1. Set Your Expectations Early

The first piece of advice? Set your expectations early. I’ve already been doing this for you (see all the above), but it’s critical that you understand not only what’s reasonable to expect from a new brand, but also what a brand needs to accomplish for your startup in year one, year three, and in year ten when you reach unicorn status and all that good stuff. 

In year one, your brand needs to not scare people away. It needs to be clear, consistent, assure prospects that you’re a real company, and showcase that you, at the very least, understand your audience’s biggest pain point or the need in the market (it is why you started the company in the first place, right?). 

In year three, you can add another adjective to the list — compelling. At this point, your brand should start to resonate on a more emotional level with your audience and become a legitimate asset for your company. 

In year ten, you can expect real brand awareness — not just from your competitors but from the industry (your target audience, market analysts, job seekers, media, local press, the Gartners and Forresters of the world) as a whole. You’ve likely been through at least one rebrand or refresh, and may have pulled in a marketing or advertising agency to rethink your strategy, do some research, and share an outside, unbiased opinion. Smart of you, congrats — your brand is probably stronger because of it. 

2. Make Decisions, Then Define It

This is the most difficult part of the process — the moment when you need to make some real decisions. For startups, I empathize with you because this is really hard for reasons we’ve already mentioned: no customers, little data or research, probable pivots in strategy, no real product market fit, and maybe no product at all.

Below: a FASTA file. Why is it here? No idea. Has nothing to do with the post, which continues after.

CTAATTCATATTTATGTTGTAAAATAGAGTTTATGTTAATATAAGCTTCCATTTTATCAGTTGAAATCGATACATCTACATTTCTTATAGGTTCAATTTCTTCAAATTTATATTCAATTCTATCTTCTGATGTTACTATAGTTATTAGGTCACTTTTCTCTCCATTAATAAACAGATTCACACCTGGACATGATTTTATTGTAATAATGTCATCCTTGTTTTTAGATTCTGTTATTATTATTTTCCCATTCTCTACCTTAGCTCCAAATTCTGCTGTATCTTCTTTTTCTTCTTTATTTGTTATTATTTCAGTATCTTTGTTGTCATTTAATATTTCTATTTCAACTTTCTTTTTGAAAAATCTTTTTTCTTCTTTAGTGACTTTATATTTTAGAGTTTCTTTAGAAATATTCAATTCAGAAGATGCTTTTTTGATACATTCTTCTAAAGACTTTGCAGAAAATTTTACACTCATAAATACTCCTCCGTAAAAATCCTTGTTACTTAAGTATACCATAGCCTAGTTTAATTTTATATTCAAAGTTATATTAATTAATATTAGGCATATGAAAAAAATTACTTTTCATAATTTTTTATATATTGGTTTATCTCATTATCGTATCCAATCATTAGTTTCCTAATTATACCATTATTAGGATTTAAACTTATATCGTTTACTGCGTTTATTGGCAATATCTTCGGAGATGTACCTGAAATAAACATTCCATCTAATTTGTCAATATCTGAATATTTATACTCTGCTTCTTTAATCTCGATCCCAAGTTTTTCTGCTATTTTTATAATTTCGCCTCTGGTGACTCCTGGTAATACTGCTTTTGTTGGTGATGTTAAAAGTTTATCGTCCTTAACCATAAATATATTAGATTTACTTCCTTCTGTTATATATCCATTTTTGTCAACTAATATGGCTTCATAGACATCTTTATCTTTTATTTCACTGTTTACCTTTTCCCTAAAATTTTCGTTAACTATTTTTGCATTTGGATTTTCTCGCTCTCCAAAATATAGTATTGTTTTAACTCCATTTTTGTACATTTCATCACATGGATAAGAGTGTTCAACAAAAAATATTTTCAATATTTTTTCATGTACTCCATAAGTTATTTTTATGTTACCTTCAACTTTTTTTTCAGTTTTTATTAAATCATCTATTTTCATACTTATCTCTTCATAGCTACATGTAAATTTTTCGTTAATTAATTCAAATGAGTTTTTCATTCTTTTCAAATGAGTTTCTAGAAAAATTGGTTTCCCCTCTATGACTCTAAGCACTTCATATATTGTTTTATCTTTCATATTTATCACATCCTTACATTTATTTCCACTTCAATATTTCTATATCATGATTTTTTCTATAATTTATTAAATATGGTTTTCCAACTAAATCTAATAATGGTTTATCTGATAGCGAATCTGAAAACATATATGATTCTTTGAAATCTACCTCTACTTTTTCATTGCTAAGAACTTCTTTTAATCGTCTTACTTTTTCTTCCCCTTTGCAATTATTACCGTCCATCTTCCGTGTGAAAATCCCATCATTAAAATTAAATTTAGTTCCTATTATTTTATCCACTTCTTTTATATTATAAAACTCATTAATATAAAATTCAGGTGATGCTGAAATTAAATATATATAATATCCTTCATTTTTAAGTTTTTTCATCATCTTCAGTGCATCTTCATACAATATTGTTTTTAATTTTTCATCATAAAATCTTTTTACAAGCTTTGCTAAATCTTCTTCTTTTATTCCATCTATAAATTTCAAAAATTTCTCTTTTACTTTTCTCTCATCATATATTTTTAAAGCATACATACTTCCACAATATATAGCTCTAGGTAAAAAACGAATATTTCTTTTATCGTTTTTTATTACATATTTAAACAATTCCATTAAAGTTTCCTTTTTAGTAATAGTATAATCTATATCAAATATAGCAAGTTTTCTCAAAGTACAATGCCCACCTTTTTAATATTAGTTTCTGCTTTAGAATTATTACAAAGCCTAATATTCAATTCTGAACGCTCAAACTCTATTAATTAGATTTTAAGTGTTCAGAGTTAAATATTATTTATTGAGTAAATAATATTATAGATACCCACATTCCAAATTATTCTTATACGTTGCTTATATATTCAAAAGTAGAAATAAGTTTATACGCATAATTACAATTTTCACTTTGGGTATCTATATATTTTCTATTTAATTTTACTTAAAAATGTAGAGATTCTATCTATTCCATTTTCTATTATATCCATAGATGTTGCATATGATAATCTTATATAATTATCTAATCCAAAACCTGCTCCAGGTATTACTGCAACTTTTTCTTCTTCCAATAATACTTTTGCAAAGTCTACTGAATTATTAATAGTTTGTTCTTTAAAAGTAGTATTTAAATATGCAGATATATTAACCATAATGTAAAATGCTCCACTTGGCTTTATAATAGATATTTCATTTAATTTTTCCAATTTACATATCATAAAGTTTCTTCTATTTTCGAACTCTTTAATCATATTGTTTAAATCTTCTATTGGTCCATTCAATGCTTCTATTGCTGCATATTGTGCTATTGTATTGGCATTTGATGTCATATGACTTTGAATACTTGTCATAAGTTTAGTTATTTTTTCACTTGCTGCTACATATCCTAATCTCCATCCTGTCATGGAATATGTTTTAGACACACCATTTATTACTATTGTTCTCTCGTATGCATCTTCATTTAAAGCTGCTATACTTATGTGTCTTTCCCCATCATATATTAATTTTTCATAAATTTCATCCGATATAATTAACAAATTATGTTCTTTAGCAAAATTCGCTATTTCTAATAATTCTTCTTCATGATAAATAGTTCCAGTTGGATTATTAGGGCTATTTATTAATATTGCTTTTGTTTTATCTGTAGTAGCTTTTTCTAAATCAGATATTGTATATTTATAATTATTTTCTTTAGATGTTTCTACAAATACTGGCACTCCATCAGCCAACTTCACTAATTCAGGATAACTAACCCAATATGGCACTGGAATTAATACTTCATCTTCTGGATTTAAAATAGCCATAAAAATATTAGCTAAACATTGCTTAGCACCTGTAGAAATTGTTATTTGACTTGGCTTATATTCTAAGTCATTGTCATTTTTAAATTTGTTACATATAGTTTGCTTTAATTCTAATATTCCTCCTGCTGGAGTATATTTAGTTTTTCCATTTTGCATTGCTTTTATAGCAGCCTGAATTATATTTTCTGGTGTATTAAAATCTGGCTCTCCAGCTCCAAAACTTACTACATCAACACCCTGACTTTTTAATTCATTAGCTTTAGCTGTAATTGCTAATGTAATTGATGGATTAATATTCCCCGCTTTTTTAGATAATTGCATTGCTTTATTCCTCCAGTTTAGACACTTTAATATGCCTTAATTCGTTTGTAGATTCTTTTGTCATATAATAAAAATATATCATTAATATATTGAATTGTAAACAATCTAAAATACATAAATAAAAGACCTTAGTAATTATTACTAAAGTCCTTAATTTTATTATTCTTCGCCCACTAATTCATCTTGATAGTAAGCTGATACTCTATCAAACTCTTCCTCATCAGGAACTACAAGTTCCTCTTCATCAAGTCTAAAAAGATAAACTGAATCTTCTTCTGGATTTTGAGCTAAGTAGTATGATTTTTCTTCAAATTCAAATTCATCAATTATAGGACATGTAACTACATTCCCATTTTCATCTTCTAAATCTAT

The easy option would be to make no decision, or wait until the data tells you that you should, without a doubt, run in a specific direction. But things are rarely so black and white, 100% correct or 100% wrong. 

Instead, as painful as it may be, make some foundational brand decisions. Define a mission. Stack rank target audiences (no more than three) along with the value you provide. List your competitive differentiators. Identify and acknowledge the category of the market you play in. And for the love of all who work for you, create a positioning statement and elevator speech.

Lessonly CEO Max Yoder wrote a newsletter a while back where he makes the case for “sharing before you’re ready.” The gist: even if the thought isn’t a completely formed idea, sharing early allows others to weigh in. For startups developing brands, I recommend a similar approach. It will feel scary to reveal something so sacred, but if you’re intentional about learning from others and iterating, the brand will evolve faster. Plus — and going back to a unique benefit of creating a brand that’s never existed before — you don’t have a lot of brand equity to lose. Really.

3. Give the Visual Identity Process Time